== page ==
My father is probably the biggest reason that I got interested in science. When I was a child, he was an entrepreneur and created a business as a distributor of laboratory and medical supplies. He sold the supplies to local hospitals and universities in the city where I grew up. So naturally, most of my childhood toys were test tubes, microscopes, dissection kits, and other fun things that helped me look at the world around me in a different way. Because of him, I knew how to use scientific tools before I knew how to read and write.
About The Taube/Koret Center
The goal of the Taube-Koret Center for Neurodegenerative Disease Research (TKC) is to establish a translational research and development center that will undertake an ambitious task of preventing, treating, and curing neurodegenerative diseases; such as Huntington’s disease, Parkinson’s disease, Amyotrophic lateral sclerosis, Frontotemporal Dementia. The center aims to achieve this goal with innovative programs that targets a critical gap between the discovery of putative targets, which typically occurs in academia, and the development of safe and effective drugs, which require the resources and expertise of industry. The TKC research program will consist of a target validation and drug development program and a target/drug discovery program. Both will benefit from access to experienced individuals with extensive industrial and drug development expertise and to highly experienced Contract Research Organization (CRO) providers.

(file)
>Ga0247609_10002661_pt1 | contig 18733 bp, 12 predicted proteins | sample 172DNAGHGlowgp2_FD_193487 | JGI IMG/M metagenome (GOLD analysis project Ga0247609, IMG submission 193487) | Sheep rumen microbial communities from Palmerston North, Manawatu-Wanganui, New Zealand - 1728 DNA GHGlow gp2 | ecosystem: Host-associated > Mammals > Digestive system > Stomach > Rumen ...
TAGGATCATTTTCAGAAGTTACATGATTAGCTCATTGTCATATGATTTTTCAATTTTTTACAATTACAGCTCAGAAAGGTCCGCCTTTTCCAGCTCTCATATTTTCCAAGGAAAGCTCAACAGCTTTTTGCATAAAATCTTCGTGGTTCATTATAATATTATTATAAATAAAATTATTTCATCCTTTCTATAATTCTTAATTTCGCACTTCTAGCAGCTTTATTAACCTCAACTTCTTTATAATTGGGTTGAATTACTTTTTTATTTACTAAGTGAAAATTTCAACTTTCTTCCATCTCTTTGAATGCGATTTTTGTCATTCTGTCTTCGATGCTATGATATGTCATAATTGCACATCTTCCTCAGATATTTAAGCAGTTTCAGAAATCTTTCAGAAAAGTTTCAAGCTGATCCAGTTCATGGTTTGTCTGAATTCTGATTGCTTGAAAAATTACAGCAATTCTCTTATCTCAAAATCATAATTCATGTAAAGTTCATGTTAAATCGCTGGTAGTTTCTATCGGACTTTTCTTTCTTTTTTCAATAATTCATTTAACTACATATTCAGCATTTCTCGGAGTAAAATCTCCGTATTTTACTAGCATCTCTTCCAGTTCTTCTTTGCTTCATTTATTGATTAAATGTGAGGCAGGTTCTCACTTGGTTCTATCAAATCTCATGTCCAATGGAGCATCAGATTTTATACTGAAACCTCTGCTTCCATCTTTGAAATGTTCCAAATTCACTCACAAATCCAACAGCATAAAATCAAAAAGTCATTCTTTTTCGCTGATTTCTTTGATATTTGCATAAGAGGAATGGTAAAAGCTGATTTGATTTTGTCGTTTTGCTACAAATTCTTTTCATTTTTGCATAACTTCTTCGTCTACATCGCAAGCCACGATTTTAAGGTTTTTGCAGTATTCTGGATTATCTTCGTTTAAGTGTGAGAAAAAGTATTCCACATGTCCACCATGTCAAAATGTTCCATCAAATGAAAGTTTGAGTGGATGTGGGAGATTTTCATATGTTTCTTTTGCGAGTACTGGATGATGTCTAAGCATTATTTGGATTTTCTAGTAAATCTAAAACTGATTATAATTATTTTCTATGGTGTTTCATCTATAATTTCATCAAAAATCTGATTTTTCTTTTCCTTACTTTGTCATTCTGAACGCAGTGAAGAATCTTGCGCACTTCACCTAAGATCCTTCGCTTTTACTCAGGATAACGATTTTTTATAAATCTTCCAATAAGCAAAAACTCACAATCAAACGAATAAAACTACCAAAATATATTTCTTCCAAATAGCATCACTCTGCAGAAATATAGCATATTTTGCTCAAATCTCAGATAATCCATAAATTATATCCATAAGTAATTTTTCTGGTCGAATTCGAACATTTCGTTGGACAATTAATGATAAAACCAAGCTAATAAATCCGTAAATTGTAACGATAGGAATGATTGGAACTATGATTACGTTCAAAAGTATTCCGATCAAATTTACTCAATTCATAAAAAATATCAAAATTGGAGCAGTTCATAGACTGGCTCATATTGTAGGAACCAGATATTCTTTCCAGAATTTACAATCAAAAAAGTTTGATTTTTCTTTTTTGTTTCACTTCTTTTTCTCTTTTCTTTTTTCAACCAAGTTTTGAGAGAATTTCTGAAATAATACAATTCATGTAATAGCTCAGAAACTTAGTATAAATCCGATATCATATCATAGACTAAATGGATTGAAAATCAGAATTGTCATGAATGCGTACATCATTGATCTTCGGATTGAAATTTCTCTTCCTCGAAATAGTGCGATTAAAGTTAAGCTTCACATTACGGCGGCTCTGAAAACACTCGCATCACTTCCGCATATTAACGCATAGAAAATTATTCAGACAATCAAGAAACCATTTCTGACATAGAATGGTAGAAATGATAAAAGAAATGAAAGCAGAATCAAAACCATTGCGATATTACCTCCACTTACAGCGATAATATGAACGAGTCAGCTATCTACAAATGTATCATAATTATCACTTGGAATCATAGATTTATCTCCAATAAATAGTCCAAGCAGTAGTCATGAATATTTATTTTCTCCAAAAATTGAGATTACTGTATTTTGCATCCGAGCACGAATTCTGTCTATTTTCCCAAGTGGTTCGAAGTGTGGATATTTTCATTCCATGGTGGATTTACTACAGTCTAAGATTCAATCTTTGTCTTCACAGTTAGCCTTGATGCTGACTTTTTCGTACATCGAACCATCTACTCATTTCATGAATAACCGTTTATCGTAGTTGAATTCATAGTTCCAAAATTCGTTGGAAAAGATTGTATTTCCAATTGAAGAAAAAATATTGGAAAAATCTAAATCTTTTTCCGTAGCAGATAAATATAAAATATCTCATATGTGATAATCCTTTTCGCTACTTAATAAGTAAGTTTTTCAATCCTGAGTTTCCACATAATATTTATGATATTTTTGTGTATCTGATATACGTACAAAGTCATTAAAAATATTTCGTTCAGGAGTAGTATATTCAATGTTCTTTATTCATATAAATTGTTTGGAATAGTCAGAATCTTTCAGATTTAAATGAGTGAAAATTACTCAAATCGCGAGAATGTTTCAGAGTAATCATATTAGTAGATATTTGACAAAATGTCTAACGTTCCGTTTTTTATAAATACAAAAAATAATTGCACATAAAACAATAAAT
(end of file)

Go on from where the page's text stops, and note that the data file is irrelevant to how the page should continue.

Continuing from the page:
Alzheimer’s disease (AD) involves the progressive loss of memory and the ability to think. It robs us of all of those things (e.g., personality, memories) that make us human. In the end, it is invariably death. Tragically, although AD was first described over 100 years ago, no effective treatments are available.
As a child, I remember looking up into the night sky and wondering how it all fit together. I also remember visiting the Natural History Museum in London and grilling my father about why the dinosaurs went extinct. As an undergraduate at Magdalen College, Oxford University, I studied biology. Animal behavior intrigued me for a time, but molecular biology and genetics won out in the end. I benefited greatly from the encouragement of one of my tutors, David Roberts, and a professor, Jane Langdale, in whose lab I learned how to do experiments properly.